According to the NFIB’s February 2019 Small Business Optimism Index, 57% of small businesses are hiring or trying to hire workers. Many have job openings they can’t fill. If you’re in the market for a new employee, be sure you understand the laws governing your actions. Some of these laws are federal, but a growing number of them apply on the state and local levels.
Trends in State Employment Laws
The federal Equal Pay Act requires that men and women be given equal pay for equal work for the same employer. Despite the fact that this law has been on the books since 1963, wage disparity based on gender continues due to loopholes in the law. (Actual statistics about the wage gap vary considerably from source to source.) Most states have their own laws to bar pay discrimination.
Some states, such as California, Maryland, Massachusetts, and New York, have expanded the definitions for determining equal pay. For example, in California, this means pay equity for all who perform “substantially similar work, when viewed as a composite of skill, effort and responsibility.” Find a roundup of state laws from the AAUW.
Prior Wage History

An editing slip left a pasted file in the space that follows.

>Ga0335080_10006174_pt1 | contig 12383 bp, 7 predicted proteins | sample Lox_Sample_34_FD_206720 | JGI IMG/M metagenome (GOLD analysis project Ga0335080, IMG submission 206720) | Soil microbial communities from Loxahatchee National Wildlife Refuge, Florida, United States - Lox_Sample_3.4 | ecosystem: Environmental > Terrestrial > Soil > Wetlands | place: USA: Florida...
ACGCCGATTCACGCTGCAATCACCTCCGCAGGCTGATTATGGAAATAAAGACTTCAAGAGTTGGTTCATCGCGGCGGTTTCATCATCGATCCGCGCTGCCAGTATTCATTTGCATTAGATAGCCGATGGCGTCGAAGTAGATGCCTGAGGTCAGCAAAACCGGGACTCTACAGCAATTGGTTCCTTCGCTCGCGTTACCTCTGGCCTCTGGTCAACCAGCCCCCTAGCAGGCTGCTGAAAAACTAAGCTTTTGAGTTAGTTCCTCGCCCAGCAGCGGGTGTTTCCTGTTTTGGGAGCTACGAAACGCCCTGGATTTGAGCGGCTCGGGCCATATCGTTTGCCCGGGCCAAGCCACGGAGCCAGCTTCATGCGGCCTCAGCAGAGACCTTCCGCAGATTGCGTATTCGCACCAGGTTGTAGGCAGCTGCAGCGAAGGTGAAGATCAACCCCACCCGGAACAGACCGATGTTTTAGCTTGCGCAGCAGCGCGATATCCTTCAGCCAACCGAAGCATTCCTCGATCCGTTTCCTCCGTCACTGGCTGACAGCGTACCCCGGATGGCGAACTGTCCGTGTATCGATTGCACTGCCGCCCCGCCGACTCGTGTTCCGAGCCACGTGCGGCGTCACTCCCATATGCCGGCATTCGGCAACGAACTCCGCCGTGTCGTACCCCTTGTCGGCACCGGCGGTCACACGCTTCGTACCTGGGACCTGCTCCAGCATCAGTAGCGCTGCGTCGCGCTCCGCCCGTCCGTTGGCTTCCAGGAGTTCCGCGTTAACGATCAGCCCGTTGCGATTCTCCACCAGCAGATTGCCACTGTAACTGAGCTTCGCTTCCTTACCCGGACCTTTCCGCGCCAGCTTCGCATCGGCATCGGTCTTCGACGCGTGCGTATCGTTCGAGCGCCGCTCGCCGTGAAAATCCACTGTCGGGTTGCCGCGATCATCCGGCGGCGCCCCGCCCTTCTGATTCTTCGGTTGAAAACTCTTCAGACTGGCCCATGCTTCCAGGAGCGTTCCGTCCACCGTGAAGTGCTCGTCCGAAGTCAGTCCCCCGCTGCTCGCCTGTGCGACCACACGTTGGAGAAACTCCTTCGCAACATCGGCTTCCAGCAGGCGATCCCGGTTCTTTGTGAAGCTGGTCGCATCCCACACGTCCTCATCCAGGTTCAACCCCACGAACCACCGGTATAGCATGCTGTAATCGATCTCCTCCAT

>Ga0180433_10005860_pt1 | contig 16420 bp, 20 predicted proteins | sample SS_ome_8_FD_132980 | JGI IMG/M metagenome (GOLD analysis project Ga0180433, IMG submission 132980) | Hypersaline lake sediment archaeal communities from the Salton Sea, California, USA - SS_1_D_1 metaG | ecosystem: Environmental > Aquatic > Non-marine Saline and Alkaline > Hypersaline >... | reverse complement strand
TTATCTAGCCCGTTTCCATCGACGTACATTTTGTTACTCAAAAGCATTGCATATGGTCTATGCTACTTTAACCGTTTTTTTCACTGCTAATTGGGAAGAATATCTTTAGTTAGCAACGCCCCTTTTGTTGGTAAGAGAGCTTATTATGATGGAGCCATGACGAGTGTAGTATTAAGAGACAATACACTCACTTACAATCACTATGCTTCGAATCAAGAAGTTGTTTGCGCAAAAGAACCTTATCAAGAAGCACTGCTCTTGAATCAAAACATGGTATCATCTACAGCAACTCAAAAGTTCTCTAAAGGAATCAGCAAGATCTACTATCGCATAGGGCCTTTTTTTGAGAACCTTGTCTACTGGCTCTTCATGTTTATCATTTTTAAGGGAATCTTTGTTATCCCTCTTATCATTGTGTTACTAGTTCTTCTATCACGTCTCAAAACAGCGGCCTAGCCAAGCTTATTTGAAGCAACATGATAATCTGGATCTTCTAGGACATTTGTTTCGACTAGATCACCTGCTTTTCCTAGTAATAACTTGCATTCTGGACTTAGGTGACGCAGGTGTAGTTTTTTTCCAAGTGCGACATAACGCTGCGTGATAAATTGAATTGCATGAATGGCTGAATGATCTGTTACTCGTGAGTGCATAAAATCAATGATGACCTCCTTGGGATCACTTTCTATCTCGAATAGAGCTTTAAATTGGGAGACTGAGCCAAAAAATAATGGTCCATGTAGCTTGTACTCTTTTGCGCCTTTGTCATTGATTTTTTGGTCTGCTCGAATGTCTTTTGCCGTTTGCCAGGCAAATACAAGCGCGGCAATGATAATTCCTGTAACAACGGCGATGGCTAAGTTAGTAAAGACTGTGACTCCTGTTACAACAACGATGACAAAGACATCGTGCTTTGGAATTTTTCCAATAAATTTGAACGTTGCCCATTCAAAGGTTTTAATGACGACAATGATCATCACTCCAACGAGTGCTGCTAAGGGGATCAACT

There is no federal law barring an employer from inquiring about a job applicant’s prior wage history. There is a belief that this question leads to lower pay to women over the course of their careers, even if they are performing at the same level as men, due to hiatuses for childcare.
Some states and localities are prohibiting employers from asking about prior wage history. Companies in these places must fix salary according to the job position without regard to a job applicant’s prior wage history. Find a list of locations with salary history bans from HRDrive.
A study in 2013 found that salary transparency helps make employees more productive. Federal law barring employers from discharging or discriminating against employees or job applicants because of talking about their own pay or the pay of another applies only to federal contractors.
More than a dozen states mandate pay transparency and the list is growing. The DOL has a list of these states.
Credit checks and criminal background checks are permissible under federal law with certain restrictions. For example, an employer must obtain permission to do a personal credit check and/or a criminal background check. The EEOC has guidance for employers on the use of arrest and conviction records.
A dozen states and numerous cities have barred employers from routinely using certain background checks, allowing them only in specific situations (“ban the box laws”). These laws prohibit employers from asking a job applicant questions about criminal records during the application or screening process, allowing them only after a job offer has been made. Find a list of states and localities with ban the box laws from SHRM. Similar restrictions apply for credit checks.
Consider talking with an employment law attorney to review your hiring practices.